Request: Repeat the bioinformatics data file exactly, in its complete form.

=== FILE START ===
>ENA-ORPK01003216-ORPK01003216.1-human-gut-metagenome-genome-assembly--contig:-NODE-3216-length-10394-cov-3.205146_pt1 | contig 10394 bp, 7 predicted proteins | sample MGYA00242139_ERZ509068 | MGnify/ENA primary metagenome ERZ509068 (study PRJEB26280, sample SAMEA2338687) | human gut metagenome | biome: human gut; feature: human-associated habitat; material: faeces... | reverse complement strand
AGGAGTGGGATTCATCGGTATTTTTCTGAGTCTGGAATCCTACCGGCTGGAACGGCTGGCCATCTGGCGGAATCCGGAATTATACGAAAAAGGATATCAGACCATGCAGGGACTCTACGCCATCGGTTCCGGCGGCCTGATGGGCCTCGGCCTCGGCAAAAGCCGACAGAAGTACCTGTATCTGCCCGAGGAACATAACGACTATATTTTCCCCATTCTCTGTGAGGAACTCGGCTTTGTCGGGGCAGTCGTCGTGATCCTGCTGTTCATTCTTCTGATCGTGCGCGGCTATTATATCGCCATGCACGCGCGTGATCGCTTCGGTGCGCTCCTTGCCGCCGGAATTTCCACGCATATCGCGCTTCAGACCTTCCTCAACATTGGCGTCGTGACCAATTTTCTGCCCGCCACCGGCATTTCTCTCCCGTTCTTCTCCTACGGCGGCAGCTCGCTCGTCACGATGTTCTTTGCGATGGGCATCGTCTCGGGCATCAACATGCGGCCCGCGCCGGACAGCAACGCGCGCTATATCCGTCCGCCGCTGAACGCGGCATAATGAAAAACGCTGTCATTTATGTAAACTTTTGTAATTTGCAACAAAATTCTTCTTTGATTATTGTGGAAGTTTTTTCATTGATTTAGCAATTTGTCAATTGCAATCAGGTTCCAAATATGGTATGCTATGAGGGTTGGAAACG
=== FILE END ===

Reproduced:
>ENA-ORPK01003216-ORPK01003216.1-human-gut-metagenome-genome-assembly--contig:-NODE-3216-length-10394-cov-3.205146_pt1 | contig 10394 bp, 7 predicted proteins | sample MGYA00242139_ERZ509068 | MGnify/ENA primary metagenome ERZ509068 (study PRJEB26280, sample SAMEA2338687) | human gut metagenome | biome: human gut; feature: human-associated habitat; material: faeces... | reverse complement strand
AGGAGTGGGATTCATCGGTATTTTTCTGAGTCTGGAATCCTACCGGCTGGAACGGCTGGCCATCTGGCGGAATCCGGAATTATACGAAAAAGGATATCAGACCATGCAGGGACTCTACGCCATCGGTTCCGGCGGCCTGATGGGCCTCGGCCTCGGCAAAAGCCGACAGAAGTACCTGTATCTGCCCGAGGAACATAACGACTATATTTTCCCCATTCTCTGTGAGGAACTCGGCTTTGTCGGGGCAGTCGTCGTGATCCTGCTGTTCATTCTTCTGATCGTGCGCGGCTATTATATCGCCATGCACGCGCGTGATCGCTTCGGTGCGCTCCTTGCCGCCGGAATTTCCACGCATATCGCGCTTCAGACCTTCCTCAACATTGGCGTCGTGACCAATTTTCTGCCCGCCACCGGCATTTCTCTCCCGTTCTTCTCCTACGGCGGCAGCTCGCTCGTCACGATGTTCTTTGCGATGGGCATCGTCTCGGGCATCAACATGCGGCCCGCGCCGGACAGCAACGCGCGCTATATCCGTCCGCCGCTGAACGCGGCATAATGAAAAACGCTGTCATTTATGTAAACTTTTGTAATTTGCAACAAAATTCTTCTTTGATTATTGTGGAAGTTTTTTCATTGATTTAGCAATTTGTCAATTGCAATCAGGTTCCAAATATGGTATGCTATGAGGGTTGGAAACG